To that end, the program area will continue to work with the regional staff as well as provincial/territorial governments where appropriate, to inform a variety of sectors about the program. For example, discussions have begun with the Province of Alberta on potential ways to support communications to employers about the availability of the Work-Sharing program as well as in the development of recovery plans, with a particular focus on the required labour market information.
Given the recent downturn in the oil and gas sector, the Department targeted outreach to promote the program to representatives in this sector. The E.I. Commissioner for Employers has played a key role in identifying further opportunities for outreach activities (e.g. employer consultations/information sessions, electronic bulletins to employer groups).
CSB will continue to organize mobile outreach presentations to employers and employees when warranted and explore potential opportunities to include Work-Sharing presentations in other employment related sessions. Mobile Outreach Service offers information services related to Work-Sharing in the form of two decks (one for employees, and one for employers), and provides an information pamphlet to employees which describes the procedure for applying for related EI benefits.
The program area will also work with key internal stakeholders to review existing Work-Sharing information products for workers to determine if any adjustments will be required. Currently, the Department is undertaking a renewal of the Mobile Outreach Service Delivery Strategy to ensure efficient and effective services that support clients in order to increase their access to programs and services and encouraging their usage of digital self-service. Through this renewal effort, CSB will continue exploring means of strengthening the impact and reach of outreach activities related to work-sharing.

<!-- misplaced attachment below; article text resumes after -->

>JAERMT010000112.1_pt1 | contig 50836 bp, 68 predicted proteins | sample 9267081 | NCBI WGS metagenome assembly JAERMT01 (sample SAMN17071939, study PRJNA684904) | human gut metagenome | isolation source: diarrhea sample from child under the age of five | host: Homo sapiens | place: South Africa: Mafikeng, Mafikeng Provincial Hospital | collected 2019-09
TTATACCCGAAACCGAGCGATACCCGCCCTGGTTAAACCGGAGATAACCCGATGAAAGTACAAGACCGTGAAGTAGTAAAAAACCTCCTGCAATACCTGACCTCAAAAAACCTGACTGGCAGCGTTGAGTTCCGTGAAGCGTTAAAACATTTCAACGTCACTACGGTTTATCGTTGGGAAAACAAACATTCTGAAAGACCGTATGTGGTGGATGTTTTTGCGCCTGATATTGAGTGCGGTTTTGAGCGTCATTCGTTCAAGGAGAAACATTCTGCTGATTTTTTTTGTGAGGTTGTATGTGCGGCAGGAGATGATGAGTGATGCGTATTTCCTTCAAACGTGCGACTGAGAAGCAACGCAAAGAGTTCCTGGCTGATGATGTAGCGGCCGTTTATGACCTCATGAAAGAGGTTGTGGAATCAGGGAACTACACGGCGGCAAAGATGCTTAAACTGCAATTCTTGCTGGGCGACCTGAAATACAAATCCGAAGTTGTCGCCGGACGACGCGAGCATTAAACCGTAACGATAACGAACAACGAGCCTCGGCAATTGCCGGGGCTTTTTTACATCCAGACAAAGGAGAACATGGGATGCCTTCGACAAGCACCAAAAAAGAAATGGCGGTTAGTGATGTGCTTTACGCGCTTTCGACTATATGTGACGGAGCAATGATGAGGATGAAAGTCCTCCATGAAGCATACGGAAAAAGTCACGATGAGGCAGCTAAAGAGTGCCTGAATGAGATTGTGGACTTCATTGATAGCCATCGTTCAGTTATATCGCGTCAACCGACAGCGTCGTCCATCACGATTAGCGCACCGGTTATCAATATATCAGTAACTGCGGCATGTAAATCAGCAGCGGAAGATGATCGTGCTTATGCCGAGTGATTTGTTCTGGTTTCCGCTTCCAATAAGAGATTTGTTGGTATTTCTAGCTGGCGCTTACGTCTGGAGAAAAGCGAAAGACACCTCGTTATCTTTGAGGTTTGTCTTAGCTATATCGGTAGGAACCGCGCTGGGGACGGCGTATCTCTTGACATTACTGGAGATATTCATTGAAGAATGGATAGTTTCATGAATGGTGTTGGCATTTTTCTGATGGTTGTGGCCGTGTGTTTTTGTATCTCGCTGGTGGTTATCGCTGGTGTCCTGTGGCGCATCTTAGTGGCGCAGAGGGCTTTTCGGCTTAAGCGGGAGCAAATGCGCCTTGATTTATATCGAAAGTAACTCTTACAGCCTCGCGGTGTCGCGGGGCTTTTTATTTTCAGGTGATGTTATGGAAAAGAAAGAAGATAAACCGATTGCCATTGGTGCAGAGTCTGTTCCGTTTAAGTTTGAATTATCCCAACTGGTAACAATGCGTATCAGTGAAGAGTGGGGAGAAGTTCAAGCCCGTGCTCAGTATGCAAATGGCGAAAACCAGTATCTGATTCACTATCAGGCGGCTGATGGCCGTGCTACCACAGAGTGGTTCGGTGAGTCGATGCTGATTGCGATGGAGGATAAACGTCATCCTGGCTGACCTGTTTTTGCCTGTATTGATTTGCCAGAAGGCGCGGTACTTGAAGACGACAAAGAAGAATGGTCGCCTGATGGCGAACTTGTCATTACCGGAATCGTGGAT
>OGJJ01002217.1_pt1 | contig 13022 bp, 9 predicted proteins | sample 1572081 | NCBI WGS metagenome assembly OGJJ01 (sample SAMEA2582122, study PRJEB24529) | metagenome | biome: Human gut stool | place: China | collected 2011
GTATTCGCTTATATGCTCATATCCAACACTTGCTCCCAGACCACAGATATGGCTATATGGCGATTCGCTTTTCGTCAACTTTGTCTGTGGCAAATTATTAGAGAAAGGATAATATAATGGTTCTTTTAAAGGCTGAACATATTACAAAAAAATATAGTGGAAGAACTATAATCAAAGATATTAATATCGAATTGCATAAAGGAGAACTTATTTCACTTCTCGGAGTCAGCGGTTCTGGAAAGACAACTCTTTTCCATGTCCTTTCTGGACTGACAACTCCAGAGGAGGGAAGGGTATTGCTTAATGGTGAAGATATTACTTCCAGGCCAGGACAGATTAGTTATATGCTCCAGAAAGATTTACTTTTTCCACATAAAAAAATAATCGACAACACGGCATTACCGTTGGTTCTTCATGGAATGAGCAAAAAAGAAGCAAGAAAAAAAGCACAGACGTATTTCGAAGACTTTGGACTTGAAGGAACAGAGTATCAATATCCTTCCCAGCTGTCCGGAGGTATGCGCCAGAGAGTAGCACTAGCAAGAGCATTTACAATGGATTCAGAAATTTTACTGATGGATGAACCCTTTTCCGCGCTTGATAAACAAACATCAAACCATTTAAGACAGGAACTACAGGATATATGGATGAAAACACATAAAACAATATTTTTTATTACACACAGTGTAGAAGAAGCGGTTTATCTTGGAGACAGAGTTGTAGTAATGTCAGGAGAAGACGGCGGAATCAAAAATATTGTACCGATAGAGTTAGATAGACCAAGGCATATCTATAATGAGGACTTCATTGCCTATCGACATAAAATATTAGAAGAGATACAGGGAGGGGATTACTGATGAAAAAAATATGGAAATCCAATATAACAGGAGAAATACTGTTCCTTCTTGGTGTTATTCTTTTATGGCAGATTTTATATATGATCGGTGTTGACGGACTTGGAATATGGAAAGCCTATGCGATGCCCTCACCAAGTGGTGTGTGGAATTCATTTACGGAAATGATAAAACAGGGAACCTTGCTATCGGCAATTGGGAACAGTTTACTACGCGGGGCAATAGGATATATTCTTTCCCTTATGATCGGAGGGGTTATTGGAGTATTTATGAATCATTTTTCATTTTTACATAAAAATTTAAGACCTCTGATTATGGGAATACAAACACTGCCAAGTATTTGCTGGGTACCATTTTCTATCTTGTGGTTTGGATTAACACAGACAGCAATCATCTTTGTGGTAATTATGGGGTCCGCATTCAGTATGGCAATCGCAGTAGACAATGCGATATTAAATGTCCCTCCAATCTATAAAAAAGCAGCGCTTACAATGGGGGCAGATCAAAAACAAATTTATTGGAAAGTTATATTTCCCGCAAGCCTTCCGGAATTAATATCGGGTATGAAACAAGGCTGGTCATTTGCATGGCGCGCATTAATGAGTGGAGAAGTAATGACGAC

Follow-up action 9: Review the application process so that the program might be more widely used by the non-manufacturing sectors.
Historically, the manufacturing industry has accounted for the largest proportion of all WS agreements and small/medium-sized firms are most likely to participate in Work-Sharing. Employers in Ontario and Quebec represent the largest share of users.
The program area reviews the application process periodically to ensure continued relevancy for employers from a broad range of industries and sectors. To help inform future policy options for consideration, the program area will encourage the sharing of best practices amongst regions particularly with regards to the application process and efforts to support program usage by a variety of sectors.
The program area will also continue to explore what other countries do to reach more non-traditional sectors (i.e. sectors outside of manufacturing), and will focus on outreach activities to various sectors/industries when appropriate. The program area will use regional and sectoral labour market information to inform outreach activities in order to ensure alignment with labour market trends.